Jason Segel’s Philly Series Gets a Release Date, and We Finally Know What It’s About
You can tune in March 1st to catch the show, which appears to be closely based on a scavenger hunt game that took place in San Francisco a decade ago.
We’ve had a grand old time tracking the various Jason Segel Philly sightings this year as the How I Met Your Mother star was in town to film his forthcoming AMC series Dispatches From Elsewhere. But while there has been virtually no secret as to Segel’s whereabouts in Philly, the same cannot be said for the actual show he was here to film. Details have been sparse. When’s the thing going to come out, for one? And what is the show actually about, anyway?
AMC provided an answer to the first question on Thursday, announcing that episode one of the 10-hour anthology would premiere on March 1st at 10 p.m. (No, you won’t be able to binge the whole series at once, but there’s good news for the impatient: Episode two is set to air the very next day at the same time.) Start clearing your calendars.
But the more interesting mystery is what these dispatches from elsewhere will actually cover. For a while, we were stumped.
The IMDB description seemed to purposefully obfuscate, only telling us that the show would be about four people who “stumble onto a puzzle hiding just behind the veil of everyday life.” And even the first trailer didn’t do much to clear things up.
But then we recently found ourselves scrolling through the YouTube comments on that trailer, as one does, when we saw this: “Hold up — this is based on the San Francisco game?!”
Then we saw another comment that referenced something called the “Jejune Institute.” And we remembered the very first line of the trailer: “Welcome to the Jejune Institute.”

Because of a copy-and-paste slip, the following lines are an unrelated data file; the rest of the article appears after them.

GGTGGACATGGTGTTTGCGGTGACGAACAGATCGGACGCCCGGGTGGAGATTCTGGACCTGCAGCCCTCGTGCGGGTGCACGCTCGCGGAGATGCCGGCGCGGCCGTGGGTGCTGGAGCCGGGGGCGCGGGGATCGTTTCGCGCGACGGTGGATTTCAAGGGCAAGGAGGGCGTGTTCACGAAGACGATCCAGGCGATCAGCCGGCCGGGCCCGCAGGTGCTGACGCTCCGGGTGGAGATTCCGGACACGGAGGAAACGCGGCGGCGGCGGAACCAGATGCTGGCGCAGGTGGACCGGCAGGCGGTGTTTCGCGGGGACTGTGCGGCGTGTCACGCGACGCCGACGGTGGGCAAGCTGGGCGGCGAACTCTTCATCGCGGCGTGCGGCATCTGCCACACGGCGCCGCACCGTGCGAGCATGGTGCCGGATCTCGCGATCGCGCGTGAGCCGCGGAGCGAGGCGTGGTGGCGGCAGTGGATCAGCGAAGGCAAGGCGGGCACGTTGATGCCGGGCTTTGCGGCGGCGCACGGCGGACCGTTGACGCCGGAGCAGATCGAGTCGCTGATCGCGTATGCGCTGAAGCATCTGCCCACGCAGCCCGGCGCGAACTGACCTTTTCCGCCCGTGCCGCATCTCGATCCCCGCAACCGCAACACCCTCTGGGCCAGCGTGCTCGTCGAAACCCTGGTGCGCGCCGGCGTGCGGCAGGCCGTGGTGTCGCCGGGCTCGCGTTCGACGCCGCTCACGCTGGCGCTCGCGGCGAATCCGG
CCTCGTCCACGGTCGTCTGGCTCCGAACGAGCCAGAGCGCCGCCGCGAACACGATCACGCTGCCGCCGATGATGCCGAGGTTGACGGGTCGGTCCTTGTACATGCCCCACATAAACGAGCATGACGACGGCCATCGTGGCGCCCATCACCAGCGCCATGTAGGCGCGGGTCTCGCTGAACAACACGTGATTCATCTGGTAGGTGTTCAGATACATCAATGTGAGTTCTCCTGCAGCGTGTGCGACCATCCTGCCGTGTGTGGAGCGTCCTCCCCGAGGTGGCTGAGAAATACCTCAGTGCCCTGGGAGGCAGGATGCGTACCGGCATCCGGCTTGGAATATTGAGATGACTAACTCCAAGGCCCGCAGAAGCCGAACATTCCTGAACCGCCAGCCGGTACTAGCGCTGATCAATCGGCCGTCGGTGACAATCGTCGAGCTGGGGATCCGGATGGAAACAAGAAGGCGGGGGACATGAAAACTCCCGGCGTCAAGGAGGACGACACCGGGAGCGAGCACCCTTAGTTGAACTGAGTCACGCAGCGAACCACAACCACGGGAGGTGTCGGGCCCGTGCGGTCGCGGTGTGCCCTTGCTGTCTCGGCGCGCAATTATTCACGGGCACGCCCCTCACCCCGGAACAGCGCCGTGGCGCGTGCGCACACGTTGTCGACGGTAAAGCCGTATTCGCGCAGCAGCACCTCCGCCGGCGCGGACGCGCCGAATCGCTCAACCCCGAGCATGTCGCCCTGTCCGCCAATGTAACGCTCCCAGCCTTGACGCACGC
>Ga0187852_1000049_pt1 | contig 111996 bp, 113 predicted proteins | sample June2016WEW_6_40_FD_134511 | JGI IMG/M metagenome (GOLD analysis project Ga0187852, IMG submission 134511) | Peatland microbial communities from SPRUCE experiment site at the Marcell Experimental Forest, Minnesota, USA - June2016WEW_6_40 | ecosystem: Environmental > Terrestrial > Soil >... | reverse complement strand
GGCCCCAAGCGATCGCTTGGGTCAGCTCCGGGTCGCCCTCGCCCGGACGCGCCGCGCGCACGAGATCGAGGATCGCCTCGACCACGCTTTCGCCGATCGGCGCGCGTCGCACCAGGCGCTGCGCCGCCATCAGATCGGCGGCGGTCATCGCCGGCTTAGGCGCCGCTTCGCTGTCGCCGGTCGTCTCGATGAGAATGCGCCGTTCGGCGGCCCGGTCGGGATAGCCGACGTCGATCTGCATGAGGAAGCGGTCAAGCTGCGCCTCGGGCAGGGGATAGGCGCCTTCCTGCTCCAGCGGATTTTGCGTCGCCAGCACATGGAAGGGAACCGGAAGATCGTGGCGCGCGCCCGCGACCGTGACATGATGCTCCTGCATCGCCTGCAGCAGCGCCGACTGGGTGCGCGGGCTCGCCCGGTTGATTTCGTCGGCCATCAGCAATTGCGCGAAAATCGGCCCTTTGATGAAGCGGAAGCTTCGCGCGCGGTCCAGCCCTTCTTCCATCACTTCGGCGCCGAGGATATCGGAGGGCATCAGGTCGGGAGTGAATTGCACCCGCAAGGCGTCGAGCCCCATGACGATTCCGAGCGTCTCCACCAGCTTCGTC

So we got to Googling, and, well, it turns out the Jejune Institute is a real thing. Okay — real is maybe a stretch. Back in the mid-aughts, in San Francisco, an artist by the name of Jeff Hull created what’s known as an “alternate reality game.” Essentially, he dreamed up an entire game, full of characters and organizations (like the Jejune Institute), that would exist on separate tracks running parallel to the real world. People would be playing the game, a sort of convoluted scavenger hunt, out in the “real world” — except not.
And this is the inspiration behind Dispatches. See, now that whole bit about a puzzle hiding behind the veil of everyday life is starting to make more sense.
From 2008 to 2011, some 7,000 people in San Francisco played the game, Nonchalance, usually discovering it by word-of-mouth. They’d go to a building in the Financial District and ask for a key to the Jejune Institute. Then they’d be sent all across the city on a quest, which, as best as we can tell, was a story about two competing organizations: the Jejune Institute and something called the Elsewhere Public Works Agency. (Dispatches From Elsewhere … Get it?)
It seems Segel’s TV series might follow quite closely what went on in the original playing of Nonchalance. In the TV trailer, there’s a brief scene of a protest outside the Curtis Center in Old City. In San Francisco, a similar fake protest, attended by some 250 people playing the game, unfolded as well.
Dispatches isn’t the first piece of media to represent Nonchalance. In 2013, filmmakers made a documentary called The Institute about the game. The film itself began to mirror its subject, beginning as a documentary, before spiraling into fiction.
So while Dispatches From Elsewhere is clearly based on Nonchalance and may even incorporate some real-life events into its fictionalized narrative, it’s safe to expect — based on what we now know about seemingly everything that comes in proximity to Jeff Hull’s game — some twists will be in order. You’ll just have to wait until March to find out.